Having gotten through the melee, the go merrily on their way!

(thanks to KG for the photos)

It’s Last Tuesday, or Next Thursday,…or Something

Thursday was the last day of the 8 day National Day holiday here in China, so everyone went back to work yesterday (Friday).  Now the weekend is here, and people are still working. You see, in order to get 8 days in a row, we have to have two make-up days this weekend.  Last night I was out for dinner with friends and we actually found ourselves in an absurd conversation trying to figure out what Saturday and Sunday are.  Are they last Monday and Tuesday? Or next Thursday and Friday?

I wrote about this quirky phenomenon in a post called "It's Next Thursday" a few years back.  Time to republish it here.

It's Next Thursday

in China we're gearing up for the big May Holiday (May 1 is
International Workers Day), which officially begins on Monday.  In
1999, the government decreed that henceforth this holiday would include
7 days off, not the 3 that it had been for ages.  All government
offices, schools, factories, and most businesses (not retail) will
close their doors for 7 days.  The main reason for this extended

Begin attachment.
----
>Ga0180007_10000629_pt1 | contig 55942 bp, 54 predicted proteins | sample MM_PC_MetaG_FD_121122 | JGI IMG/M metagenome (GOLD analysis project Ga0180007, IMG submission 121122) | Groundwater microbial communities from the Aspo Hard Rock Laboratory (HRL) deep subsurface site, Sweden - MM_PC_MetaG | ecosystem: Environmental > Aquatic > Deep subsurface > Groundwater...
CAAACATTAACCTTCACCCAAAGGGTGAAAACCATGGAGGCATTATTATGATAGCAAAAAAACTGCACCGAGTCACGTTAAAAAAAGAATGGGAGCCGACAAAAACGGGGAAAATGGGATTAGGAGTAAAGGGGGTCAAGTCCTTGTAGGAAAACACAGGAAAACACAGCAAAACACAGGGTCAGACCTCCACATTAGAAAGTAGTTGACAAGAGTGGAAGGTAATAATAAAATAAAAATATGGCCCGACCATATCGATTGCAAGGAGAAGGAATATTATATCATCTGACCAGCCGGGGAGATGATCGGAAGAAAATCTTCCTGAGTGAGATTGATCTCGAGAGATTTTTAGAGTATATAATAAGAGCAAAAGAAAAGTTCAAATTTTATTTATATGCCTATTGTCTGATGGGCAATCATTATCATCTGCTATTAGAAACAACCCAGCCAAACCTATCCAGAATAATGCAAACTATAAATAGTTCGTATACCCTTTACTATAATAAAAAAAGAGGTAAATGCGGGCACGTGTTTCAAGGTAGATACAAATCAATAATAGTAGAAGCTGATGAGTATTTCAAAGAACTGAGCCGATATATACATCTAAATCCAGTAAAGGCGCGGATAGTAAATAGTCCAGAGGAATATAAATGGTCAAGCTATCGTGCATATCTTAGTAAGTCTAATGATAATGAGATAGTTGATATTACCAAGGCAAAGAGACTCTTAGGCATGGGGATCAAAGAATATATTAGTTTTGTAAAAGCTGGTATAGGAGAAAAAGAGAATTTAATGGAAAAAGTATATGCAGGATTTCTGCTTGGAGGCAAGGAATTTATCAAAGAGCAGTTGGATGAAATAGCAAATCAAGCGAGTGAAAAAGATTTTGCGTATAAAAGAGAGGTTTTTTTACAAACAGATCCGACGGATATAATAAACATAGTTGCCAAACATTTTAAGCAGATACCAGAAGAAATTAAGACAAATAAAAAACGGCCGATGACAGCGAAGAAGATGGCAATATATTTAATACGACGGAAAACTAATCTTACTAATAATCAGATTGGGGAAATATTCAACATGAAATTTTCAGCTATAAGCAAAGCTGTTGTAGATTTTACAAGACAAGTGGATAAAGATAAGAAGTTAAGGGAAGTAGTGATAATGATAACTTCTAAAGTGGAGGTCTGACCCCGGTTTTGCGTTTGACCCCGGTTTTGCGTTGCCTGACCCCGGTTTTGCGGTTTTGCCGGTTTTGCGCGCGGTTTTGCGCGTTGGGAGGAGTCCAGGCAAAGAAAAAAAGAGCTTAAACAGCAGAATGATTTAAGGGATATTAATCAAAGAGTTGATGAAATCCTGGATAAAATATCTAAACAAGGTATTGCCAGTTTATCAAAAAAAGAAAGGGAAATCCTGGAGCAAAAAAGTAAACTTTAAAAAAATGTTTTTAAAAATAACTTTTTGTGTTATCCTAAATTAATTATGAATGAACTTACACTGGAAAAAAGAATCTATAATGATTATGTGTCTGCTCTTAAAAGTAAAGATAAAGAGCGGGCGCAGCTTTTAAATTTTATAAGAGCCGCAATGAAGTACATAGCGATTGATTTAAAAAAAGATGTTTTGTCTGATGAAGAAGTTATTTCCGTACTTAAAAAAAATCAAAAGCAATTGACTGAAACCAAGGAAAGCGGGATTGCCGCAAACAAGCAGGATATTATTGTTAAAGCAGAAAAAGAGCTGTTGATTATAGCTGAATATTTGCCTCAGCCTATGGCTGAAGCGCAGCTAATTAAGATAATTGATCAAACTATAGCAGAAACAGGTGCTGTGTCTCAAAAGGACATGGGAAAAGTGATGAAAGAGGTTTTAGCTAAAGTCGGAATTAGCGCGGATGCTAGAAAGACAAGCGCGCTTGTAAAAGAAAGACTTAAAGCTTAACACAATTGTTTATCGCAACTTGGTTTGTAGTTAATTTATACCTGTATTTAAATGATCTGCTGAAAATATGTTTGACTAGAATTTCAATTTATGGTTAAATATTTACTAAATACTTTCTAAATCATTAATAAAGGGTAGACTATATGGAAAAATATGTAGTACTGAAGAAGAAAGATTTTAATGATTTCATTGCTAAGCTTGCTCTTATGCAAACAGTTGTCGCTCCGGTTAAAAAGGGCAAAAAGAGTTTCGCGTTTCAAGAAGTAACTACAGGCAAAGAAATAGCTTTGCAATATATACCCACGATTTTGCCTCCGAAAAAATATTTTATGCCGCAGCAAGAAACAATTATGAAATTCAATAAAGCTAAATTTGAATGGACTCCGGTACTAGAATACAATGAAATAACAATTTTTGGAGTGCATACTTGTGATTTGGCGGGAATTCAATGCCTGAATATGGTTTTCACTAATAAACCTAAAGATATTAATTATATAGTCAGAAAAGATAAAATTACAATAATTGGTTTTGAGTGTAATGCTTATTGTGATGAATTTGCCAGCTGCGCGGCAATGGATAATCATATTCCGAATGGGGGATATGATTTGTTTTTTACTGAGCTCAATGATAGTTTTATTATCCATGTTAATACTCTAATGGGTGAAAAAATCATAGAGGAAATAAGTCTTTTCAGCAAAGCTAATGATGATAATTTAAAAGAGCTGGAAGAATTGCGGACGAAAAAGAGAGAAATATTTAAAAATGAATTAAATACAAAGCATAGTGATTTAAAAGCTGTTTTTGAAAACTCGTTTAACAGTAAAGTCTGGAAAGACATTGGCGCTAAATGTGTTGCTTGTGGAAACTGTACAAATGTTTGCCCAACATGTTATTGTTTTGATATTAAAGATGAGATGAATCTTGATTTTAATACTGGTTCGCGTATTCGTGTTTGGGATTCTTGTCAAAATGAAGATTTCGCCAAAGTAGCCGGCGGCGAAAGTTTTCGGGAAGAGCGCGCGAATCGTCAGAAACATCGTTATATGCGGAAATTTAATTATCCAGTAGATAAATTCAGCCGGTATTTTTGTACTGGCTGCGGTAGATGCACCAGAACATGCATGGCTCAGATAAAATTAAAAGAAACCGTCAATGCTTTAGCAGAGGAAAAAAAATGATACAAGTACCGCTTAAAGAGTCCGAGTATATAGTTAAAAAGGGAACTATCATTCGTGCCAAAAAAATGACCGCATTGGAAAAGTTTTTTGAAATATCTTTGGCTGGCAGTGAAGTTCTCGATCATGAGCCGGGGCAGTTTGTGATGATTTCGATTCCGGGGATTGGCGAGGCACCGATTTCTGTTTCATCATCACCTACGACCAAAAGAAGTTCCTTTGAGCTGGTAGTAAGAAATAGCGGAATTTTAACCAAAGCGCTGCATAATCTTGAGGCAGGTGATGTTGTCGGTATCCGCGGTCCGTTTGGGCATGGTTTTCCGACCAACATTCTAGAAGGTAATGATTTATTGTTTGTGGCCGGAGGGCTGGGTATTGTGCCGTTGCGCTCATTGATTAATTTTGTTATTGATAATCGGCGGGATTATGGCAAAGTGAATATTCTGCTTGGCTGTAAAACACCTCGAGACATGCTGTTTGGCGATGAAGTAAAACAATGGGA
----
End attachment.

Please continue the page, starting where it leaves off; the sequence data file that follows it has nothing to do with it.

holiday (or "golden week" as its called) is not to celebrate the hard
work and dedication of the workers. Rather, the government instituted
the week-long holiday in an attempt to get people to spend money. 
"Hey, I know, let's give them 7 days to shop and travel and spend
money—get all those billions of yuan out from under the mattresses
and into the economy."  The great international communist holiday has
morphed into one grand frenzy of unabashed consumerism.  LONG LIVE THE

But this being China, nothing is as it seems, and everything is more
complex than it appears at first glance.  Ok, so beginning Monday, we
have 7 days off.  BUT….today and tomorrow (Saturday and Sunday) are
work days.  Come again?  That's right.  Everybody here put in a full
work week Monday to Friday, and have now had to work this weekend as
well.  The way it plays out is that this Saturday and Sunday are really
next Thursday and Friday.  Are you in school? Whatever classes are
scheduled for next Thursday and Friday are being held today and